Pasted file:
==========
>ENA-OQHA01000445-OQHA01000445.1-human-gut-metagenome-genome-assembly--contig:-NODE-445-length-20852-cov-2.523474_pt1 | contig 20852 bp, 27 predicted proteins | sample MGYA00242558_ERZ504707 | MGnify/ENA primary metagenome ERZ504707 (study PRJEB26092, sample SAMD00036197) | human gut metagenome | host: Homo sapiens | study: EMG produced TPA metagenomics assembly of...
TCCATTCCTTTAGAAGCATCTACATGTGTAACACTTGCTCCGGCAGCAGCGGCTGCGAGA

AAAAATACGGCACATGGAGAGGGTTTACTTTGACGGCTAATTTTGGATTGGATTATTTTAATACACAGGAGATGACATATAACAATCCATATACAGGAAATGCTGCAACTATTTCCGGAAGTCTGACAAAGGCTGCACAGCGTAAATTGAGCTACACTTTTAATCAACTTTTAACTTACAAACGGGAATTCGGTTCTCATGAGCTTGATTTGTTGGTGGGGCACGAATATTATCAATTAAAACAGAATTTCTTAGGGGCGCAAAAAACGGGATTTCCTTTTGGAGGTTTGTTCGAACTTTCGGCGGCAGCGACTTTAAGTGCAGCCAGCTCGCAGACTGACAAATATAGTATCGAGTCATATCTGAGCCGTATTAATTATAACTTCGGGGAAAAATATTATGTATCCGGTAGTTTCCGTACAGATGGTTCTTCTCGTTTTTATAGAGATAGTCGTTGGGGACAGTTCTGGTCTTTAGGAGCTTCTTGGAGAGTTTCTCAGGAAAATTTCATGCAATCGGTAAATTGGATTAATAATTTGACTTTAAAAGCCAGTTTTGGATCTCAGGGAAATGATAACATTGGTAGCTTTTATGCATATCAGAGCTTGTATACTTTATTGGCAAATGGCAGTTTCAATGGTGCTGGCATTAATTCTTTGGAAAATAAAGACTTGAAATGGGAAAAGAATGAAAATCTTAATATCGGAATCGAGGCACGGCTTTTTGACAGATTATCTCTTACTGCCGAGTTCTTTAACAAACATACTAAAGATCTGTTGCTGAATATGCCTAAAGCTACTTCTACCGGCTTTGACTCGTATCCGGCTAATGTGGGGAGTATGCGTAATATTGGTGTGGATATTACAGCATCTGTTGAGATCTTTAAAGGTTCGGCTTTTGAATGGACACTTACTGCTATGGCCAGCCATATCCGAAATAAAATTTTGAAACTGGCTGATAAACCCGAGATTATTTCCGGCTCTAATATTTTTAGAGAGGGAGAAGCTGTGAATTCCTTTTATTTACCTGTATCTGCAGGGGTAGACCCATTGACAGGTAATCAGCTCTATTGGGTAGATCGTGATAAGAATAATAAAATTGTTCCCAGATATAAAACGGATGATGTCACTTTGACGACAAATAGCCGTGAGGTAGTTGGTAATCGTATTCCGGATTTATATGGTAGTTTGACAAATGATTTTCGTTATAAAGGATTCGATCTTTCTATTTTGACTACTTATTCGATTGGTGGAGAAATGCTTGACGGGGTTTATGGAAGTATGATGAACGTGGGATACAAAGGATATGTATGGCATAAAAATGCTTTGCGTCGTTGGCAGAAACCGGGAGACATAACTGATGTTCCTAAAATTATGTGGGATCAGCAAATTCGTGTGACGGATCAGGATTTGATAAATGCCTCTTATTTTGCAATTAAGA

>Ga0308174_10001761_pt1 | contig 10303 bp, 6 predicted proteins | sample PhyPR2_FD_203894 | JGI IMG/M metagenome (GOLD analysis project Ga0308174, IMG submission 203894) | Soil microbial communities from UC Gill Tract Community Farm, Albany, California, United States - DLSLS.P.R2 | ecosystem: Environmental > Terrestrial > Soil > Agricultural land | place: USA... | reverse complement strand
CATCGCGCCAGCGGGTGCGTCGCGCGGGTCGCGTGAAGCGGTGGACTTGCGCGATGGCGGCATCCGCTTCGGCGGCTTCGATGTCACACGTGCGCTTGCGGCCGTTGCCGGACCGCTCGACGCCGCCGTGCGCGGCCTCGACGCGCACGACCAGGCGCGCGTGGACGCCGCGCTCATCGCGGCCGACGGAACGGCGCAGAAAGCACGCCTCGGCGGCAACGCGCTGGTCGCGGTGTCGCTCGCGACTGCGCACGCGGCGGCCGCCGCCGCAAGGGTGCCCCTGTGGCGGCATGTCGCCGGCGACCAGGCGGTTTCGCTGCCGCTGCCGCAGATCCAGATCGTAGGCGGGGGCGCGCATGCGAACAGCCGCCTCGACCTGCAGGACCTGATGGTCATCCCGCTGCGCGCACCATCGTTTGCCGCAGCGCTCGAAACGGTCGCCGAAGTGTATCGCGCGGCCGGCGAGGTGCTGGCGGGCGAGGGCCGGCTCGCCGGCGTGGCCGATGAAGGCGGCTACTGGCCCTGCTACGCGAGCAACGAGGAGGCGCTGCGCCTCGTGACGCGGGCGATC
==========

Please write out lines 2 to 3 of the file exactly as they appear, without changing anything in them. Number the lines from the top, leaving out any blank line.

TCCATTCCTTTAGAAGCATCTACATGTGTAACACTTGCTCCGGCAGCAGCGGCTGCGAGA

AAAAATACGGCACATGGAGAGGGTTTACTTTGACGGCTAATTTTGGATTGGATTATTTTAATACACAGGAGATGACATATAACAATCCATATACAGGAAATGCTGCAACTATTTCCGGAAGTCTGACAAAGGCTGCACAGCGTAAATTGAGCTACACTTTTAATCAACTTTTAACTTACAAACGGGAATTCGGTTCTCATGAGCTTGATTTGTTGGTGGGGCACGAATATTATCAATTAAAACAGAATTTCTTAGGGGCGCAAAAAACGGGATTTCCTTTTGGAGGTTTGTTCGAACTTTCGGCGGCAGCGACTTTAAGTGCAGCCAGCTCGCAGACTGACAAATATAGTATCGAGTCATATCTGAGCCGTATTAATTATAACTTCGGGGAAAAATATTATGTATCCGGTAGTTTCCGTACAGATGGTTCTTCTCGTTTTTATAGAGATAGTCGTTGGGGACAGTTCTGGTCTTTAGGAGCTTCTTGGAGAGTTTCTCAGGAAAATTTCATGCAATCGGTAAATTGGATTAATAATTTGACTTTAAAAGCCAGTTTTGGATCTCAGGGAAATGATAACATTGGTAGCTTTTATGCATATCAGAGCTTGTATACTTTATTGGCAAATGGCAGTTTCAATGGTGCTGGCATTAATTCTTTGGAAAATAAAGACTTGAAATGGGAAAAGAATGAAAATCTTAATATCGGAATCGAGGCACGGCTTTTTGACAGATTATCTCTTACTGCCGAGTTCTTTAACAAACATACTAAAGATCTGTTGCTGAATATGCCTAAAGCTACTTCTACCGGCTTTGACTCGTATCCGGCTAATGTGGGGAGTATGCGTAATATTGGTGTGGATATTACAGCATCTGTTGAGATCTTTAAAGGTTCGGCTTTTGAATGGACACTTACTGCTATGGCCAGCCATATCCGAAATAAAATTTTGAAACTGGCTGATAAACCCGAGATTATTTCCGGCTCTAATATTTTTAGAGAGGGAGAAGCTGTGAATTCCTTTTATTTACCTGTATCTGCAGGGGTAGACCCATTGACAGGTAATCAGCTCTATTGGGTAGATCGTGATAAGAATAATAAAATTGTTCCCAGATATAAAACGGATGATGTCACTTTGACGACAAATAGCCGTGAGGTAGTTGGTAATCGTATTCCGGATTTATATGGTAGTTTGACAAATGATTTTCGTTATAAAGGATTCGATCTTTCTATTTTGACTACTTATTCGATTGGTGGAGAAATGCTTGACGGGGTTTATGGAAGTATGATGAACGTGGGATACAAAGGATATGTATGGCATAAAAATGCTTTGCGTCGTTGGCAGAAACCGGGAGACATAACTGATGTTCCTAAAATTATGTGGGATCAGCAAATTCGTGTGACGGATCAGGATTTGATAAATGCCTCTTATTTTGCAATTAAGA